Network Interfaces

To send and receive messages on the CAN network, you must create andregister a CanMailbox object for each message.  Messages areprioritized on the network using 29-bit CAN message IDs, sentMSB-first.  Because the 0 bit is dominant, lower numbered CAN IDshave higher priority.  CAN ID constants are defined insimulator.elevatorcontrol.MessageDictionary

The CanMailbox object contains a raw, bit-level representation of theCAN message payload.  In order to provide a get-set interface fornetwork messages, you need a translator class that understands themessage formatting.  The translator's get methods should read thebit level message and return a result of the desired type (boolean,int, double, etc).  The translator's set methods should take avalue of of a type like boolean, int, double, etc. format itappropriately, and copy it into the bit level message in theCanMailbox.

We have provided two example translators, BooleanCanPayloadTranslatorand IntegerCanPayloadTranslator.  These are located in  simulator.payloads.translators.  These translators can be used formost single-value network messages.  For messages that havemultiple values, we have provided two exampletranslators.  For the mDrive message, use DriveCommandCanPayloadTranslator.  For the mDesiredFloor message,  useDesiredFloorCanPayloadTranslator. Thesearelocatedinsimulator.elevatorcontrol.  If you need othertranslators, you should write your own.  Forexample,you will need a translator for the mDriveSpeed message.  Anytranslators you write shall belocated in simulator.elevatorcontrol.

In the early part of the course,performance (including network bandwidth) is not important, but whenperformance becomes an issue later on, you may find that you need moreefficient translators to make smaller payloads.    Thereare several utility methods implemented in the base class CanPayloadTranslator that may helpyou pack message values into a binary format.  Note that the getmethods in the DesiredFloorCanPayloadTranslator must remain the samefor your code to be compiler compatible with the simulation framework.

Any translator you implement will provide both get() and setmethods.  These methods will have to call protected methodsgetMessage() and setMessage() (provided by the CanPayloadTranslatorclass) which handle the transfer of BitSet objects to the mailbox whichis passed to the CanPayloadTranslator constructor.  If you pass aReadableCanMailbox object to the constructor and then callsetMessage(), you will get a runtime error as this violates thesemantics of the ReadableCanMailbox object.  See the javadoc inCanPayloadTranslator and the example translators for more details.

The simulator.elevatormodulespackagecontains translator objects (all ending in CanPayloadTranslator) forall the environmental and smart sensor objects.  You mayinstantiate these translator objects in your controllers to decode themessages sent by the smart sensor objects.  Since you cannotmodify them, these translators are designed to make efficient use ofnetwork bandwidth, and you can expect to use them throughout theproject for decoding smart sensor network messages.

CAN Message IDs

We have developed a standard format for CAN message IDs similar tothose used by DeviceNet.  The message ID format given in thistable:

Message ID Breakdown Size (bits)
Criticality (always 01) 2
Message ID 11
Sender Node ID 8
Replication ID 8
Total # of bits 29

The first dominant bit ensures that the control system messages willalways have priority (for example, over diagnostic messages).  Thefirst bit meets the requirement that there be one recessive bit thefirst 7 bits of the ID.

The messages are prioritized first on message ID, then on Node ID, thenon Replication ID.  The table below gives the Message IDbreakdowns used by the naive implementation we have provided. 

Note:  These tables are providedto give you a basic idea of the network messages present in thesystem.  The values listed here may be slightly different fromthose in the code, and you may end up changing them throughout thesemester anyway.  You should always refer to the codebase foractual CAN ID values.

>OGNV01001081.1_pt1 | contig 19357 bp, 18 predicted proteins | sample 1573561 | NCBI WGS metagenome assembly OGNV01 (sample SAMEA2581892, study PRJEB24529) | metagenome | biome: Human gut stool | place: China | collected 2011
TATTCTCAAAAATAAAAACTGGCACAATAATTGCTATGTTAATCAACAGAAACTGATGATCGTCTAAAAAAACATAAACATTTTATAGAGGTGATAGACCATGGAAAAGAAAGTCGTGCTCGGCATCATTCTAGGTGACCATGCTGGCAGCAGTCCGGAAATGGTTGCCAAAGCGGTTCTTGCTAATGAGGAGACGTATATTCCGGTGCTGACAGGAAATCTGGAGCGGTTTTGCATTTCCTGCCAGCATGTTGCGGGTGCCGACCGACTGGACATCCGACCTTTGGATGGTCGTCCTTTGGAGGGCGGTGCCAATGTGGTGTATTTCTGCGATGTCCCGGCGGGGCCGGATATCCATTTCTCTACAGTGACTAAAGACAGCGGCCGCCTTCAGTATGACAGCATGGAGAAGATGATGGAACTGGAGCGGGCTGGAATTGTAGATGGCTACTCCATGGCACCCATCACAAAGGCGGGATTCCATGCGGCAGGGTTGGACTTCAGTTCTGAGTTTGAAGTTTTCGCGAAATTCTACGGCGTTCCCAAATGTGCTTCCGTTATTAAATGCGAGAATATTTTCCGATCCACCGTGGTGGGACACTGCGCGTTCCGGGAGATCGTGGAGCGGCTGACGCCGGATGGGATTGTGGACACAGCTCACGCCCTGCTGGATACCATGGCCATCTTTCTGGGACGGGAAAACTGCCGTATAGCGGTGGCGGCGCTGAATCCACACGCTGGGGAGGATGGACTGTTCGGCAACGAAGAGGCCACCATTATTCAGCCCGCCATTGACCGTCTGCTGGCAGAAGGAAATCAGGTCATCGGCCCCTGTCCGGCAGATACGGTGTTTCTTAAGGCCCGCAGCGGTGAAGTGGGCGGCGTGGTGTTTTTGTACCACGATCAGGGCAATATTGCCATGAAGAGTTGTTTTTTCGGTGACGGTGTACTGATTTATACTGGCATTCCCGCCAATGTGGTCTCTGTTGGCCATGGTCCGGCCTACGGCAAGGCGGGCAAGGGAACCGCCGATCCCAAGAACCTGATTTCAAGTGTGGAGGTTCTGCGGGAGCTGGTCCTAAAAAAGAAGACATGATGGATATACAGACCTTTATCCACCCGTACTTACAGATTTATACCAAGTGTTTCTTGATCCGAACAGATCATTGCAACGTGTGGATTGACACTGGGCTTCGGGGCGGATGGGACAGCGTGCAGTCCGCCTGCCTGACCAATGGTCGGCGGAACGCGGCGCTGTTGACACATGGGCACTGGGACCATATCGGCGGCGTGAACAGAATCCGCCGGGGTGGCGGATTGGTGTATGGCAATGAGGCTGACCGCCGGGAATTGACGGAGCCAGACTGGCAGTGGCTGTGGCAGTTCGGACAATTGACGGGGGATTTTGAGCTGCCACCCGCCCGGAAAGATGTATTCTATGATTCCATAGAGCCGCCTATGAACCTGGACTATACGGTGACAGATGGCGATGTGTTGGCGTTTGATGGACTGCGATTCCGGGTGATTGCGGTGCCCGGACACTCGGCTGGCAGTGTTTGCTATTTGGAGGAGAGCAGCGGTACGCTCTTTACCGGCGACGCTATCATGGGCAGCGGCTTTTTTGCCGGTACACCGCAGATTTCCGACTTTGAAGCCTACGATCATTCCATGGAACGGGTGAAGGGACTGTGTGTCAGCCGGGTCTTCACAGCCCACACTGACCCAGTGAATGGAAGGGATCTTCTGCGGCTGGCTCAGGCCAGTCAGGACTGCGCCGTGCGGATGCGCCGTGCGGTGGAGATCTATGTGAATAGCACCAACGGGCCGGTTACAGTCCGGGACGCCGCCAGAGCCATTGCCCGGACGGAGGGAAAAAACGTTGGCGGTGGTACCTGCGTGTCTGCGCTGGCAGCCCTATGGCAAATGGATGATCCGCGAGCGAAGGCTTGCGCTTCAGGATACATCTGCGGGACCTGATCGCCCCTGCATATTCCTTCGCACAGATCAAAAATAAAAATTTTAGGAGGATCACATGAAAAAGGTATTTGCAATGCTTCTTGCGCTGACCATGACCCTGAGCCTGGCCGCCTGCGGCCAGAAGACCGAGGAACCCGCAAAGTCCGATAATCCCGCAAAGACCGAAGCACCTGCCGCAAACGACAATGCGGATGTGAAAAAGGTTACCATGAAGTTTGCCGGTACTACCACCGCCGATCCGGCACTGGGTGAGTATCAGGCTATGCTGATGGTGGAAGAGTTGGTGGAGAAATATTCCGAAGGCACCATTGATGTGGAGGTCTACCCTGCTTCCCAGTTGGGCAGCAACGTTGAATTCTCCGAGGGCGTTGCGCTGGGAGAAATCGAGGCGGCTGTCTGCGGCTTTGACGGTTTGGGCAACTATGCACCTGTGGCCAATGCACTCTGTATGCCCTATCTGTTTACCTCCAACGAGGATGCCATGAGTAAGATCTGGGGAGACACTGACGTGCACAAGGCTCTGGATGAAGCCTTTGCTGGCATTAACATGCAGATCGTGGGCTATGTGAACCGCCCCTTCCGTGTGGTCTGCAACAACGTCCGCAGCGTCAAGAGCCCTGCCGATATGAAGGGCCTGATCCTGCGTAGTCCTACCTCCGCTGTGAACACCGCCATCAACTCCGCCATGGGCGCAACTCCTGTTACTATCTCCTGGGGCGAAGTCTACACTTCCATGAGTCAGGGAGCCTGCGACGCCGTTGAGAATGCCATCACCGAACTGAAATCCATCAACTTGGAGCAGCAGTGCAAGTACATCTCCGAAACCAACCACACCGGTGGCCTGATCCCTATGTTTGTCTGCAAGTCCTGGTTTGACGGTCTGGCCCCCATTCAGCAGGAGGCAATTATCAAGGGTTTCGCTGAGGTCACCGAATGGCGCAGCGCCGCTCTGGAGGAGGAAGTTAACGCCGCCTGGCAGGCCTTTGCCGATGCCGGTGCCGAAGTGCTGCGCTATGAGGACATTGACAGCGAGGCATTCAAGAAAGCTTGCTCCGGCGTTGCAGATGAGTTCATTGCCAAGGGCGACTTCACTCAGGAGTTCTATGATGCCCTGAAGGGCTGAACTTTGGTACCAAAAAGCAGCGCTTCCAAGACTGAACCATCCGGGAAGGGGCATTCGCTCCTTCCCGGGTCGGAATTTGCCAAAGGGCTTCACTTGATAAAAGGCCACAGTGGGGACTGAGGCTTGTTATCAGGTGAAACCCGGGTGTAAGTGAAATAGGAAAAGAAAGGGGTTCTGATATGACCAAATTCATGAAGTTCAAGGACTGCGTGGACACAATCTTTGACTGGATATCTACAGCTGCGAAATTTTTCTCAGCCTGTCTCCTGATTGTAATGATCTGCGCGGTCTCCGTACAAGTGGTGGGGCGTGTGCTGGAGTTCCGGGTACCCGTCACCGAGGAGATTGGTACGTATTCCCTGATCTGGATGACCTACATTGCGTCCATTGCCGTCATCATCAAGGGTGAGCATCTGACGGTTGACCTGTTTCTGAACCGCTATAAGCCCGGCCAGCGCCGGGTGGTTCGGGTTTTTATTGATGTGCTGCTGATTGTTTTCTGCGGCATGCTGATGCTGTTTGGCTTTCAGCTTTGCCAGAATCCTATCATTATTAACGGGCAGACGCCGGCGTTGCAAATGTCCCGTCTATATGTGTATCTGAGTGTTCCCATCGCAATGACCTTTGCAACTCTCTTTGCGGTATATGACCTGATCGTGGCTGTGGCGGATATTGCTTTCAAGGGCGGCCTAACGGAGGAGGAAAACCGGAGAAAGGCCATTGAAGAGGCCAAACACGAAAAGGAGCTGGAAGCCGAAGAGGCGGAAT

Sender Node Name
MessageName Deadline(ms) MessageID SenderNodeType ReplicationID BaseCanID
Door reversal Sensor DoorReversal 10 1400 100 hall,side 0x0D786400
Safety Sensor EmergencyBrake 50 1000 20 none 0x0BE81400
At Floor Sensor AtFloor 50 1100 40 floor,hall 0x0C4C2800
Car Level Position Sensor CarLevelPosition 50 1200 60 none 0x0CB03C00
Door Closed Sensor DoorClosed 100 1300 80 hall,side 0x0D145000
Weight Sensor CarWeight 200 1500 120 none 0x0DDC7800
Weight Sensor CarWeightAlarm 200 1600 140   0x0E408C00
Door Opened Sensor DoorOpened 200 1700 160 hall,side 0x0EA4A000
Hoistway Limit Sensor HoistwayLimit 200 1800 180 direction 0x0F08B400

Sender Node Name
MessageName Deadline(ms) MessageID SenderNodeType ReplicationID BaseCanID
Drive Control DriveSpeed 10 1801 181 none 0x0F09B500
Drive Control DriveCommand 10 1802 181 none 0x0F0AB500
Dispatcher DesiredDwell 50 1803 182 hallway 0x0F0BB600
Dispatcher DesiredFloor 50 1804 182 none 0x0F0CB600
Door Control DoorMotorCommand 10 1805 183 hall,side 0x0F0DB700
Hall Button  HallCall 100 1806 184 floor,hall,side 0x0F0EB800
Hall Button  HallLight 100 1807 184 floor,hall,side 0x0F0FB800
Car Button CarCall 100 1808 185 floor,hall 0x0F10B900
Car Button CarLight 100 1809 185 floor,hall 0x0F11B900

The constant definitions for the CAN ID's are defined in simulator.elevatorcontrol.MessageDictionary(which you may edit). 

We have provided a class called ReplicationComputerthatprovides uniform methods for computing the various replicationIDs.  You are not required to use the ReplicationComputer for your controllers and translators(although we recommend that you do), butyou will need touse it (or emulate it) to interfacewith the translators provided for environment objects and smart sensors.

The commandline flag -pd will cause the simulator to print a complete of #DEFINEdirectives for all network message IDs and controller periods. Example output looks like:
;The following lines are automatically generated and designed to be;compatible with the .mf #DEFINE directive.;controller periods#DEFINE HALL_BUTTON_CONTROL_PERIOD                    100.0ms;Controller CAN Ids;NOTE:  These IDs assume you use the ReplicationComputer offsets and;MessageDictionary base values#DEFINE DRIVE_SPEED_CAN_ID                             0xF09B500#DEFINE DOOR_MOTOR_COMMAND_[FRONT][LEFT]_CAN_ID        0xF0EB800#DEFINE DOOR_MOTOR_COMMAND_[FRONT][RIGHT]_CAN_ID       0xF0EB801#DEFINE DOOR_MOTOR_COMMAND_[BACK][LEFT]_CAN_ID         0xF0EB802#DEFINE DOOR_MOTOR_COMMAND_[BACK][RIGHT]_CAN_ID        0xF0EB803

It is recommended that you save this output to a file and use the #INCLUDE directive to include these definitions in your test files. Then use the defined macros in your unit tests. Thismakes it very easy to update your CAN message ID values (by updating the include file) wheneveryou change the values in your codebase.

*Please submit allproject-related questions to{email}-- thanks!